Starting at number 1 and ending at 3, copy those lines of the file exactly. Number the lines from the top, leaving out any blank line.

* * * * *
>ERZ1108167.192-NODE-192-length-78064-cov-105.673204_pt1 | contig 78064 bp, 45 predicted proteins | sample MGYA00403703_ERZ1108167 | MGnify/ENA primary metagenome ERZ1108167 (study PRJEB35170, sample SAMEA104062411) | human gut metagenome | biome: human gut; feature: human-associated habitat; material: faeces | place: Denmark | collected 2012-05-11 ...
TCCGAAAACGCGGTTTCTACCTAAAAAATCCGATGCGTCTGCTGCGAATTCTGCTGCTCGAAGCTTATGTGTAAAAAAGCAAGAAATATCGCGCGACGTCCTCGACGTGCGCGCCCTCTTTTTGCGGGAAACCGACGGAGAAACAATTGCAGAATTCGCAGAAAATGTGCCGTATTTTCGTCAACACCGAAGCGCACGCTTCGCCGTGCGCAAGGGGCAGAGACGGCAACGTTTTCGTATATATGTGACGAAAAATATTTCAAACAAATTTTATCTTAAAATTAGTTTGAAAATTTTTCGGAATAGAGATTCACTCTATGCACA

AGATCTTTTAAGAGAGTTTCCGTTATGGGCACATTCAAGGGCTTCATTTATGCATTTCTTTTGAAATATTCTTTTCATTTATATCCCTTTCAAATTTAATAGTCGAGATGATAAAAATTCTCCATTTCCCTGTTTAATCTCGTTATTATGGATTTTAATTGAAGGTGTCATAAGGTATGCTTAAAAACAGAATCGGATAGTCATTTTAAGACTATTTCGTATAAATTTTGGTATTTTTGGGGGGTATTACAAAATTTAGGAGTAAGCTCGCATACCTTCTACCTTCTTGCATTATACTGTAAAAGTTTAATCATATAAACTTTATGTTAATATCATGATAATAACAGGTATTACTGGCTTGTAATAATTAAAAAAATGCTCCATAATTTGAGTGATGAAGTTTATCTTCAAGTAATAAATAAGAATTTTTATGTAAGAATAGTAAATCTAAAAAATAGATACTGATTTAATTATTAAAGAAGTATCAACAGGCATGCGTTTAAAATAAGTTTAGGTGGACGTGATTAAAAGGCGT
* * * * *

>ERZ1108167.192-NODE-192-length-78064-cov-105.673204_pt1 | contig 78064 bp, 45 predicted proteins | sample MGYA00403703_ERZ1108167 | MGnify/ENA primary metagenome ERZ1108167 (study PRJEB35170, sample SAMEA104062411) | human gut metagenome | biome: human gut; feature: human-associated habitat; material: faeces | place: Denmark | collected 2012-05-11 ...
TCCGAAAACGCGGTTTCTACCTAAAAAATCCGATGCGTCTGCTGCGAATTCTGCTGCTCGAAGCTTATGTGTAAAAAAGCAAGAAATATCGCGCGACGTCCTCGACGTGCGCGCCCTCTTTTTGCGGGAAACCGACGGAGAAACAATTGCAGAATTCGCAGAAAATGTGCCGTATTTTCGTCAACACCGAAGCGCACGCTTCGCCGTGCGCAAGGGGCAGAGACGGCAACGTTTTCGTATATATGTGACGAAAAATATTTCAAACAAATTTTATCTTAAAATTAGTTTGAAAATTTTTCGGAATAGAGATTCACTCTATGCACA

AGATCTTTTAAGAGAGTTTCCGTTATGGGCACATTCAAGGGCTTCATTTATGCATTTCTTTTGAAATATTCTTTTCATTTATATCCCTTTCAAATTTAATAGTCGAGATGATAAAAATTCTCCATTTCCCTGTTTAATCTCGTTATTATGGATTTTAATTGAAGGTGTCATAAGGTATGCTTAAAAACAGAATCGGATAGTCATTTTAAGACTATTTCGTATAAATTTTGGTATTTTTGGGGGGTATTACAAAATTTAGGAGTAAGCTCGCATACCTTCTACCTTCTTGCATTATACTGTAAAAGTTTAATCATATAAACTTTATGTTAATATCATGATAATAACAGGTATTACTGGCTTGTAATAATTAAAAAAATGCTCCATAATTTGAGTGATGAAGTTTATCTTCAAGTAATAAATAAGAATTTTTATGTAAGAATAGTAAATCTAAAAAATAGATACTGATTTAATTATTAAAGAAGTATCAACAGGCATGCGTTTAAAATAAGTTTAGGTGGACGTGATTAAAAGGCGT